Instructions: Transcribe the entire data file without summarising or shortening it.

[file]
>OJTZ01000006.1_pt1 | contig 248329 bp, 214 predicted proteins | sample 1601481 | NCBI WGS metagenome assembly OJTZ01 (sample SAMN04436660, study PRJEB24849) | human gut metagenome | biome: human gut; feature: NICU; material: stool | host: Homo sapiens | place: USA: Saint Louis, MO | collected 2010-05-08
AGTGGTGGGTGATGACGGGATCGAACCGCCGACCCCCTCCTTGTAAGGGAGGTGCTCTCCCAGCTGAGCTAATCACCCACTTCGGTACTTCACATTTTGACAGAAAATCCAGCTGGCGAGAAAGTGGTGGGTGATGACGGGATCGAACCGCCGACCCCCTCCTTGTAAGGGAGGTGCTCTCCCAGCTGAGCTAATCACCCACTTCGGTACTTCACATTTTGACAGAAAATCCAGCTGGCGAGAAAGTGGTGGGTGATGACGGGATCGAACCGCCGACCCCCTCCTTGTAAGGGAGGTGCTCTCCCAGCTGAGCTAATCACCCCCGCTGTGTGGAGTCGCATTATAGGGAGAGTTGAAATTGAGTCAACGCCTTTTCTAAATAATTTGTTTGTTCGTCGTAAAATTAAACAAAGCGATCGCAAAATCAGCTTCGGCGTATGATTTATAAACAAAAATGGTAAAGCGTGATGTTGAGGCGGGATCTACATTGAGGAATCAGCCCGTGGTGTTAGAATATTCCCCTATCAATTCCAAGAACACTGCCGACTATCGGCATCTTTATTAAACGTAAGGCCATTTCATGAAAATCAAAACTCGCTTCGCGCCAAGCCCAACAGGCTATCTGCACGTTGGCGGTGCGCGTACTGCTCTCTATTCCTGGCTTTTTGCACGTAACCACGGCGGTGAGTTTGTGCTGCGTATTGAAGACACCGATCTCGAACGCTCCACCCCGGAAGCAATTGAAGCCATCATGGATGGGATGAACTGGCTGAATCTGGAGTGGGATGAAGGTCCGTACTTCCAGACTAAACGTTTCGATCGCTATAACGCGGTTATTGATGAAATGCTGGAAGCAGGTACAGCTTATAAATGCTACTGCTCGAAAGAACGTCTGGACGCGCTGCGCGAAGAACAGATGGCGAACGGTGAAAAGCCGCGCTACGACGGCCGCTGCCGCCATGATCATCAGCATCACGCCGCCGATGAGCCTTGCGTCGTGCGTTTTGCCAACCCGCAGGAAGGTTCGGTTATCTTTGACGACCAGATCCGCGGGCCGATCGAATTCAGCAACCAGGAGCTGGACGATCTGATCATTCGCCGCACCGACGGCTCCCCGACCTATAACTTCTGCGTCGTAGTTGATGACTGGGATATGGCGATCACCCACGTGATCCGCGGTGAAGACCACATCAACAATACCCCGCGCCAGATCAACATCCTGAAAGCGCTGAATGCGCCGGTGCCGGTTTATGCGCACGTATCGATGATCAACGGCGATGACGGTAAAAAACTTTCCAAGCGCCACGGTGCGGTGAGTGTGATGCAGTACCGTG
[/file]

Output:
>OJTZ01000006.1_pt1 | contig 248329 bp, 214 predicted proteins | sample 1601481 | NCBI WGS metagenome assembly OJTZ01 (sample SAMN04436660, study PRJEB24849) | human gut metagenome | biome: human gut; feature: NICU; material: stool | host: Homo sapiens | place: USA: Saint Louis, MO | collected 2010-05-08
AGTGGTGGGTGATGACGGGATCGAACCGCCGACCCCCTCCTTGTAAGGGAGGTGCTCTCCCAGCTGAGCTAATCACCCACTTCGGTACTTCACATTTTGACAGAAAATCCAGCTGGCGAGAAAGTGGTGGGTGATGACGGGATCGAACCGCCGACCCCCTCCTTGTAAGGGAGGTGCTCTCCCAGCTGAGCTAATCACCCACTTCGGTACTTCACATTTTGACAGAAAATCCAGCTGGCGAGAAAGTGGTGGGTGATGACGGGATCGAACCGCCGACCCCCTCCTTGTAAGGGAGGTGCTCTCCCAGCTGAGCTAATCACCCCCGCTGTGTGGAGTCGCATTATAGGGAGAGTTGAAATTGAGTCAACGCCTTTTCTAAATAATTTGTTTGTTCGTCGTAAAATTAAACAAAGCGATCGCAAAATCAGCTTCGGCGTATGATTTATAAACAAAAATGGTAAAGCGTGATGTTGAGGCGGGATCTACATTGAGGAATCAGCCCGTGGTGTTAGAATATTCCCCTATCAATTCCAAGAACACTGCCGACTATCGGCATCTTTATTAAACGTAAGGCCATTTCATGAAAATCAAAACTCGCTTCGCGCCAAGCCCAACAGGCTATCTGCACGTTGGCGGTGCGCGTACTGCTCTCTATTCCTGGCTTTTTGCACGTAACCACGGCGGTGAGTTTGTGCTGCGTATTGAAGACACCGATCTCGAACGCTCCACCCCGGAAGCAATTGAAGCCATCATGGATGGGATGAACTGGCTGAATCTGGAGTGGGATGAAGGTCCGTACTTCCAGACTAAACGTTTCGATCGCTATAACGCGGTTATTGATGAAATGCTGGAAGCAGGTACAGCTTATAAATGCTACTGCTCGAAAGAACGTCTGGACGCGCTGCGCGAAGAACAGATGGCGAACGGTGAAAAGCCGCGCTACGACGGCCGCTGCCGCCATGATCATCAGCATCACGCCGCCGATGAGCCTTGCGTCGTGCGTTTTGCCAACCCGCAGGAAGGTTCGGTTATCTTTGACGACCAGATCCGCGGGCCGATCGAATTCAGCAACCAGGAGCTGGACGATCTGATCATTCGCCGCACCGACGGCTCCCCGACCTATAACTTCTGCGTCGTAGTTGATGACTGGGATATGGCGATCACCCACGTGATCCGCGGTGAAGACCACATCAACAATACCCCGCGCCAGATCAACATCCTGAAAGCGCTGAATGCGCCGGTGCCGGTTTATGCGCACGTATCGATGATCAACGGCGATGACGGTAAAAAACTTTCCAAGCGCCACGGTGCGGTGAGTGTGATGCAGTACCGTG